Deutsche Bank AG Slumps

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Deutsche Bank AG Slumps
Deutsche Bank AG Slumps

Deutsche Bank AG Slumps

The stocks of one of the most renowned banks – Deutsche Bank AG – dropped the highest for the past 17 months which means it has been performing well since September 2012. The reason behind this fall was the release of the earnings report that was released by the largest lender in Germany, where the bank reported a substantial loss in the fourth quarter of the year 2013.

The shares drop instantly where investors took a negative hint from this earnings report, which shows that the lending and borrowing activity also dropped in the fourth quarter of 2013, which means that the consumer spending and investment showed a sluggish move as well in the German economy mainly.

The key advice for the investors is too look out for the infrastructure development and new projects whether they are from SME sector or large capital firms, which could eventually result in boosting up the borrowing-lending activity within the market, hence allowing the profits to keep rolling in.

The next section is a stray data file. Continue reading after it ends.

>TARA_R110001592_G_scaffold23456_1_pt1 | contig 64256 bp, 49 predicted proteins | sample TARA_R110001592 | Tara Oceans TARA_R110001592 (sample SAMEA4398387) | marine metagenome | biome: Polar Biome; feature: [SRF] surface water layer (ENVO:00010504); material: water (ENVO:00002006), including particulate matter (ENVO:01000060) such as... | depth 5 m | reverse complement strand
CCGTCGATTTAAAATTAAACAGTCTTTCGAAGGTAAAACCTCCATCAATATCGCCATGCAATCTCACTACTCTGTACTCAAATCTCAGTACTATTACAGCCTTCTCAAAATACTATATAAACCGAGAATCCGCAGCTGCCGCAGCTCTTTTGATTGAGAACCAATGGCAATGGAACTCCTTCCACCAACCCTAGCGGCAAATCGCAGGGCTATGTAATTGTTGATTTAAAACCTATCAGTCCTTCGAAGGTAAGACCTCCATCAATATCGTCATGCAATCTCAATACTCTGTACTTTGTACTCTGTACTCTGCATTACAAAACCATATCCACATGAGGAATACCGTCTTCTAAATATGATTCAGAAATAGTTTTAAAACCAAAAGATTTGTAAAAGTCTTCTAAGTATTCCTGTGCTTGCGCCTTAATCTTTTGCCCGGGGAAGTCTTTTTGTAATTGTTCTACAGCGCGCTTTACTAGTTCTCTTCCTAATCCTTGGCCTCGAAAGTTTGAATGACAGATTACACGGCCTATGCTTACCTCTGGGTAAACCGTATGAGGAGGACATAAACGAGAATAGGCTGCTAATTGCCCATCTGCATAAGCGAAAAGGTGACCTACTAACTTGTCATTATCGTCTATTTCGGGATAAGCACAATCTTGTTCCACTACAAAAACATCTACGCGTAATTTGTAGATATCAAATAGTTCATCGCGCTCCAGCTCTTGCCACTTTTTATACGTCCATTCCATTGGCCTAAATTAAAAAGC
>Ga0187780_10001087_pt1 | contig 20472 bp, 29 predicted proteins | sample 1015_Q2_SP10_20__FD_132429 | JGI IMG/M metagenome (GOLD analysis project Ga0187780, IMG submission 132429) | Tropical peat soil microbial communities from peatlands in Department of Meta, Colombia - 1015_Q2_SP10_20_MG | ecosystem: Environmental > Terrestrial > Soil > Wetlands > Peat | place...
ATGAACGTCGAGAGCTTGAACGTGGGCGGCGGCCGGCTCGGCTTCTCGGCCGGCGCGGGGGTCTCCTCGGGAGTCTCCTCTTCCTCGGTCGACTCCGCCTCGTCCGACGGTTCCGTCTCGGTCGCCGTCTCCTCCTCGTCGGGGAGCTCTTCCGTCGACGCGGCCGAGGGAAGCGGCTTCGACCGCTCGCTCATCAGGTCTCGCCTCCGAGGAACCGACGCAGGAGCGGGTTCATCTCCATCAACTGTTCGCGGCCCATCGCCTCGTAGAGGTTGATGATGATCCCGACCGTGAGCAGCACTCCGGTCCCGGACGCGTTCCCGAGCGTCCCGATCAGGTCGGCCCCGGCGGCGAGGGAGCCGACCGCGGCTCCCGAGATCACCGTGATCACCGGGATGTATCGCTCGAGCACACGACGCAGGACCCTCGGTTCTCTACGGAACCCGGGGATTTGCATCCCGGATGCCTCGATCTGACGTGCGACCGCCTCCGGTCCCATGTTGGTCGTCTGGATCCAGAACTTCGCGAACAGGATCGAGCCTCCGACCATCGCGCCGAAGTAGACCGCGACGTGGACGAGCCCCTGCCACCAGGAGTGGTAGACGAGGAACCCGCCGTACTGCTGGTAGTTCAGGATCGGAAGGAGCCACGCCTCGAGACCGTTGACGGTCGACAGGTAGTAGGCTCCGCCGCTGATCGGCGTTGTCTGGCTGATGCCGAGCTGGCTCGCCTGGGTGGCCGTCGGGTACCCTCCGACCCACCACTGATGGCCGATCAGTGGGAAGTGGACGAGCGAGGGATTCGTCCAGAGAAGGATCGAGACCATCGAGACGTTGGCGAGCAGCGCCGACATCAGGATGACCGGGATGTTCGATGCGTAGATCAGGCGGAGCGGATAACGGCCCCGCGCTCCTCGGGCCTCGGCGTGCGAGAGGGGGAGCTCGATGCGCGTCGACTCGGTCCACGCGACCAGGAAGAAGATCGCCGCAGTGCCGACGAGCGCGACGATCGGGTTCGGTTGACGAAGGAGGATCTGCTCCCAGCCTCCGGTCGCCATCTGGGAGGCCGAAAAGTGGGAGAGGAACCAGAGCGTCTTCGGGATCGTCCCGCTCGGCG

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Peugeot Drives down the Street

The share price of the car-maker company – PSA Peugeot Citreon – witnessed an 11% loss this week where the second biggest car manufacturing company of Europe has obtained the approval from the board to raise the capital which would be worth as high as $4.1 billion.

This means the company might be running out of cash or operating capital or payouts to the shareholders, which caused the company to raise more capital to overcome those shortcomings. However, investors should look into the milestones that are set by the company and what innovation or new projects they are going to come up with to keep ticking the cycle.

KLM Downgraded

The biggest airline of Europe – KLM Group – had a couple of tough days this week as the company has been downgraded from ‘buy’ to ‘neutral’ by UBS AG, and as a result the investors shorted the stocks and those who were in-the-money cashed their trades that caused the share price to fall by around 5 percent.